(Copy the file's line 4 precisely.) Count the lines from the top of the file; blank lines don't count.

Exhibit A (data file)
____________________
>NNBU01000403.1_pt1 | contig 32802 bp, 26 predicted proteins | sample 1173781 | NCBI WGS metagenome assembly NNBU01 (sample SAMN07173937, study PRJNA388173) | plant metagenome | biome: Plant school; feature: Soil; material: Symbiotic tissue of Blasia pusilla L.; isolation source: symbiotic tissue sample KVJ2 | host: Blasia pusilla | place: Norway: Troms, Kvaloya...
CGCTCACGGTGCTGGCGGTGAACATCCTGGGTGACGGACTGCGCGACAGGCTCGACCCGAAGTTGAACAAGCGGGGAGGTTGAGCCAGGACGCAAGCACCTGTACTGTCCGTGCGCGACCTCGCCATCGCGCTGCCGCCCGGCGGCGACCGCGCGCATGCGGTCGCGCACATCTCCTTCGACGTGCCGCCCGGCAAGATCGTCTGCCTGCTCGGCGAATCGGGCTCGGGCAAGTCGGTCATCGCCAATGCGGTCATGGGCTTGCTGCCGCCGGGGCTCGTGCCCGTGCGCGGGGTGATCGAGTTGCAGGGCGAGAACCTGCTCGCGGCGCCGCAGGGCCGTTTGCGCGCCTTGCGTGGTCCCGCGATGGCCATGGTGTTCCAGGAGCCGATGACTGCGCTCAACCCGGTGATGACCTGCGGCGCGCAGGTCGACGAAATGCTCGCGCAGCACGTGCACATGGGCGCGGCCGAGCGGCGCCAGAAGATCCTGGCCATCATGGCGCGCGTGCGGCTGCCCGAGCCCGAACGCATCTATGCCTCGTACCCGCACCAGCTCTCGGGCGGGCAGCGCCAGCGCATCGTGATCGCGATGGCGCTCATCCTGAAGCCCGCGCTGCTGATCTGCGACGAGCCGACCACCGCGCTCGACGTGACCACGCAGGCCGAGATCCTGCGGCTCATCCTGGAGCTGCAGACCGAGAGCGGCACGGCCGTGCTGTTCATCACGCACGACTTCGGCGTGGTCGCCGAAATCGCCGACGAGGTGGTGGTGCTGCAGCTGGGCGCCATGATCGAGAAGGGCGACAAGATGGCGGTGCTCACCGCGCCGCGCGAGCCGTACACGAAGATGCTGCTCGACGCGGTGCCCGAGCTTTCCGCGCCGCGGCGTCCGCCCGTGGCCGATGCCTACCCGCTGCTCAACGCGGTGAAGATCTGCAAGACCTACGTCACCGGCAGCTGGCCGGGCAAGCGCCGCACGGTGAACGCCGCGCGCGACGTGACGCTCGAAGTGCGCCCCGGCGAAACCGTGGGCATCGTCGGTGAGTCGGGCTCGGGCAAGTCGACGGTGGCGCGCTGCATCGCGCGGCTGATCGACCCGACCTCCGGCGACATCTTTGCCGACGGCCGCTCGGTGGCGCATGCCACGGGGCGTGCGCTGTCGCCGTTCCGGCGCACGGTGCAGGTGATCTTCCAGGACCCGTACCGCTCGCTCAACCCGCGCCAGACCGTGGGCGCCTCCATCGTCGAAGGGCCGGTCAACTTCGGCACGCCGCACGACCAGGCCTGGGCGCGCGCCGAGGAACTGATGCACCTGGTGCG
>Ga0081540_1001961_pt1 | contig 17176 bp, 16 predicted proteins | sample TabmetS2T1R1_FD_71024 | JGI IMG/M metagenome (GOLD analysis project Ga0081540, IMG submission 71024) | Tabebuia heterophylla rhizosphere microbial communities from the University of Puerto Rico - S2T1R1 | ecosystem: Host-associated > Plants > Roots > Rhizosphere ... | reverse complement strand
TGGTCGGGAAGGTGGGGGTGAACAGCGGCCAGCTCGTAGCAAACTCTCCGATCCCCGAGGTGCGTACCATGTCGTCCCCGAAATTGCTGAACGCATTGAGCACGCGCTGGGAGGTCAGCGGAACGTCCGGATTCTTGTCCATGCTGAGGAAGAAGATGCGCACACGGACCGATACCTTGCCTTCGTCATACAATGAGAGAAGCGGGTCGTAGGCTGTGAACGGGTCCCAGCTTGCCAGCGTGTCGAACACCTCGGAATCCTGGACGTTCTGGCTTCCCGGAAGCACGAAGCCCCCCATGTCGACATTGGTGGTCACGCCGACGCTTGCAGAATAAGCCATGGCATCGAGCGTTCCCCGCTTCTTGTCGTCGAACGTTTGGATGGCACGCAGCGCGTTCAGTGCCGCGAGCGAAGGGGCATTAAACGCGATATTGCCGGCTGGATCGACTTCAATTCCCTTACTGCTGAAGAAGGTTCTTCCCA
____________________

TGGTCGGGAAGGTGGGGGTGAACAGCGGCCAGCTCGTAGCAAACTCTCCGATCCCCGAGGTGCGTACCATGTCGTCCCCGAAATTGCTGAACGCATTGAGCACGCGCTGGGAGGTCAGCGGAACGTCCGGATTCTTGTCCATGCTGAGGAAGAAGATGCGCACACGGACCGATACCTTGCCTTCGTCATACAATGAGAGAAGCGGGTCGTAGGCTGTGAACGGGTCCCAGCTTGCCAGCGTGTCGAACACCTCGGAATCCTGGACGTTCTGGCTTCCCGGAAGCACGAAGCCCCCCATGTCGACATTGGTGGTCACGCCGACGCTTGCAGAATAAGCCATGGCATCGAGCGTTCCCCGCTTCTTGTCGTCGAACGTTTGGATGGCACGCAGCGCGTTCAGTGCCGCGAGCGAAGGGGCATTAAACGCGATATTGCCGGCTGGATCGACTTCAATTCCCTTACTGCTGAAGAAGGTTCTTCCCA